4. In May 2012, one year after the implementation of the MoU between GRA and GTBank, the government signed a Letter of Intent with the IMF requesting for financial support as the fiscal deficit began to widen and the domestic debt, which was on a declining path, started to rise. The domestic debt at the time stood at D8, 697 million (30.4 percent of GDP), seventy five percent of the debt was in the form of T/-bills. Interest on domestic debt has been very costly, consuming about 18 percent of government revenues at the time. As government revenues fell steadily the net domestic borrowing rose to 4.7 percent of GDP.
5. In late 2012, the former head of state Yahya Jammeh again diverted collected taxes to secret accounts at the GTBank and Trust Bank where he and his two former secretary generals were signatories to those accounts. Making this revelation at the Janneh Commission, the former managing director of GTBank, Mr. Lekan Sanusi, said the former president made several withdrawals from the account as signatory to the tax account. The current director general of GRA, Mr. Darboe, also testified at the same commission and made further revelations about how Yahya Jammeh came with the idea to divert GRA collected tax funds to the accounts at the Trust Bank and Guaranty Trust Bank.
6. When asked whether it was normal to pay government taxes to a commercial bank and this is what Mr. Darboe had to say: “It is not normal. Any revenue we collect we have an account at the Central Bank of The Gambia (CBG). If it is international trade, an account has been opened at the CBG, in the name of the Commissioner General. There is also a domestic account at the CBG for the GRA. Any other account open outside the CBG is not normal,” he added. In fairness to Mr. Darbo, he was not the GRA director general at the time these arrangements were made.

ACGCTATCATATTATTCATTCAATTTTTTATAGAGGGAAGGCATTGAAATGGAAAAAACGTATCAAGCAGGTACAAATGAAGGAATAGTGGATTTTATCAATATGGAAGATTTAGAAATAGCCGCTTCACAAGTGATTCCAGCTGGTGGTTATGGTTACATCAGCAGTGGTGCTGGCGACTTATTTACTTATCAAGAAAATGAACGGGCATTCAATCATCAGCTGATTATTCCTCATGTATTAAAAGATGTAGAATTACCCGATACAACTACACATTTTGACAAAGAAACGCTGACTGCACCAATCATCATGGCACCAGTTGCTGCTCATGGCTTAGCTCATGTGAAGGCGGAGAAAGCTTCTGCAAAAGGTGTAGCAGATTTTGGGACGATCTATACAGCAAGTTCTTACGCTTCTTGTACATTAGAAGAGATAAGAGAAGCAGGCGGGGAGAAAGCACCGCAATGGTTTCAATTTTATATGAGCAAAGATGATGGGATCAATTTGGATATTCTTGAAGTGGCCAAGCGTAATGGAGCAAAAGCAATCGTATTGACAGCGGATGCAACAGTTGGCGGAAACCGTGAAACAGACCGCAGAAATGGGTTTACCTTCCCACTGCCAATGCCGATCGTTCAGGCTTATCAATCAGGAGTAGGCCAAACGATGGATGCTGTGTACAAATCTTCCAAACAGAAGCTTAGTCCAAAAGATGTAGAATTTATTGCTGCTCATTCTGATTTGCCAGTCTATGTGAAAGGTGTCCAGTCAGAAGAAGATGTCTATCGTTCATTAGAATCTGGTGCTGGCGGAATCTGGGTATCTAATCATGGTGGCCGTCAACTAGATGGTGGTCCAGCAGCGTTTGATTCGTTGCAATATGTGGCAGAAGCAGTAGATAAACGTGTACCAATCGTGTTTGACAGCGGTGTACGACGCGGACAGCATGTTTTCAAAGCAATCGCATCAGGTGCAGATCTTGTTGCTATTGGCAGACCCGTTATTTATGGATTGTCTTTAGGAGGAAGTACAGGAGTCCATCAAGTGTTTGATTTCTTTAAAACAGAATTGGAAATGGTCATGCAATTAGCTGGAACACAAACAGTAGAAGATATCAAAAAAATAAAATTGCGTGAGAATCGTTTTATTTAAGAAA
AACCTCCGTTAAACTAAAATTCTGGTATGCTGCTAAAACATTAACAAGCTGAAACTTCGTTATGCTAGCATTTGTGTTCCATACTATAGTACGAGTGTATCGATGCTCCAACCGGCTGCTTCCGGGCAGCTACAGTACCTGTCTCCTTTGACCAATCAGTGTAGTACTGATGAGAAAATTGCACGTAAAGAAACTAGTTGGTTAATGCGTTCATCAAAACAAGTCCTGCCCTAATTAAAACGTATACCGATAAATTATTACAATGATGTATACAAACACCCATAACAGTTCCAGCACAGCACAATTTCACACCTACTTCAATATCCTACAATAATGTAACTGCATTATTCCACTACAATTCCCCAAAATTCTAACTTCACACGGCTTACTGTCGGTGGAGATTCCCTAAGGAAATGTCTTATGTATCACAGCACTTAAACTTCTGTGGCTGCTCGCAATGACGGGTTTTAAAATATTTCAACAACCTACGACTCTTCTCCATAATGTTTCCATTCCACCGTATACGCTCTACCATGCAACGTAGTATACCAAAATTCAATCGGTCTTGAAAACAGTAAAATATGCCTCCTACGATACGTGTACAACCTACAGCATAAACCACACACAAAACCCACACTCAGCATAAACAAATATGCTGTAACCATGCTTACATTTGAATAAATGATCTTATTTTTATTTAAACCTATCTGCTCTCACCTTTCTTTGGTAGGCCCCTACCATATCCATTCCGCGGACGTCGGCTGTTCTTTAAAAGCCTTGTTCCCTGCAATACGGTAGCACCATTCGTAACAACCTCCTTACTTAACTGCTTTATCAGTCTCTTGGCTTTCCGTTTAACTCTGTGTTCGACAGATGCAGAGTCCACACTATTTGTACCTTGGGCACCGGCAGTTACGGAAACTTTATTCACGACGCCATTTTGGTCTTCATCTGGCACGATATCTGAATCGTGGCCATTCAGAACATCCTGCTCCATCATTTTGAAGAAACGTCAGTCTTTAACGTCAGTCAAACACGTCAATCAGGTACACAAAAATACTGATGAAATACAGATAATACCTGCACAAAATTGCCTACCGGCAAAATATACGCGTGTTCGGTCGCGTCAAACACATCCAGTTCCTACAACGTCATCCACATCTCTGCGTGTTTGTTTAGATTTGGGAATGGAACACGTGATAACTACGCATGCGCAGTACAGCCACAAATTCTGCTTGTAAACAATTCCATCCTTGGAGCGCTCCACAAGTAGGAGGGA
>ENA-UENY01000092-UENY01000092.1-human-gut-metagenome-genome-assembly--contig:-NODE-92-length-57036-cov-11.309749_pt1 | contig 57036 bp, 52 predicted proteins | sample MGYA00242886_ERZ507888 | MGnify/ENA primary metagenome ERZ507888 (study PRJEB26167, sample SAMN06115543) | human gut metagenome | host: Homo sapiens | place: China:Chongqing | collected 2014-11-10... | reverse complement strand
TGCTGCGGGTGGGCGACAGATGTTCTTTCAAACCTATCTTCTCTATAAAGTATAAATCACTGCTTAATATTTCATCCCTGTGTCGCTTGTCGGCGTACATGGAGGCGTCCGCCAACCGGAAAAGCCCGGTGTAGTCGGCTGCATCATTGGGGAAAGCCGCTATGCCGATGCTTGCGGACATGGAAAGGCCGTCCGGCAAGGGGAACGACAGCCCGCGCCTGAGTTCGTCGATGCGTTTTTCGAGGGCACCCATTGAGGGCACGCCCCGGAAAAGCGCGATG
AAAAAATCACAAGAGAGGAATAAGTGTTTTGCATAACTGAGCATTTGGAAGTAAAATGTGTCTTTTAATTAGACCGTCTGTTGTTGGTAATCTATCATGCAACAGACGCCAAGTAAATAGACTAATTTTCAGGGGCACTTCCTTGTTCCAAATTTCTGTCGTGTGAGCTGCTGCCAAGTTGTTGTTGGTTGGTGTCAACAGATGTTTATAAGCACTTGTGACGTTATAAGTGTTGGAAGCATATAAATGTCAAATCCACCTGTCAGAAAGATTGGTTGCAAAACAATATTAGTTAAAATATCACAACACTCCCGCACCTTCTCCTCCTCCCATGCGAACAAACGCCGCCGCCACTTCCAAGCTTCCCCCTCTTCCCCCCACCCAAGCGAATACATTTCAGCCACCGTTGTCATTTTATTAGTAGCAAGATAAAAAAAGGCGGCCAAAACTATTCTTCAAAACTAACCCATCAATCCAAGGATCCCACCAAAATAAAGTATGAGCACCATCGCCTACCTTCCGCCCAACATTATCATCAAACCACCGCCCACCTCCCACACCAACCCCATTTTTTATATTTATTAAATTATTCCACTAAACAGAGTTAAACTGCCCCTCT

Diverting vehicle road tax and license fees to the fuel companies
7. Almost five years after this intervention, another intervention was made to benefit the former head of state’s business interests. Vehicle license fees and road taxes which we all have to pay for if we want to drive our cars were also diverted and paid to the petroleum companies for which it also became evident during the commission that Yahya Jammeh had interest in one of the major importers of fuel into the country. The revenues coming from this unusual arrangement is far below what government used to receive when the Traffic Police and GRA were processing the collection of road tax, motor vehicle license and other related fees.
8. In 2014, three more banks were engaged in the scheme for the receipt of GRA taxes and duties. They are: Trust Bank, Access Bank, Keystone Bank and Ecobank. Officials at the central Bank and the Ministry of Finance were never made party to the agreements and to date, I have yet to see any Bill passed before the National Assemble legalising the transfer of government taxes and duties to the commercial banks. This agreement may be illegal as they are implemented in violation of the Constitution and the Public Finance Act 2013.
9. There is growing evidence that the commercial banks are deliberately foot-dragging when it comes to transmitting the GRA tax funds to the Central Bank for obvious reasons. The Central Bank and the Finance Ministry are also not effectively monitoring the accounts to make sure government monies are transferred daily to the Central Bank in line with the MoU.
Hundreds of millions of government monies sitting in the commercial banks
10. It was not surprising when this year the Auditor General reported in its review of the Government Financial Statement 2016, that at the end of that year over D250 million in various currencies belonging to the government were sitting with the commercial banks and not transferred to the Central Bank. These were taxes and duties paid to the banks by GRA. This is not unusual as sometimes it takes weeks even months before taxes collected are paid to the central bank. This amount is far greater than the budget allocation of D113 million for Youths and Sports and Tourism and Culture (D40.9 million) in the 2020 budget.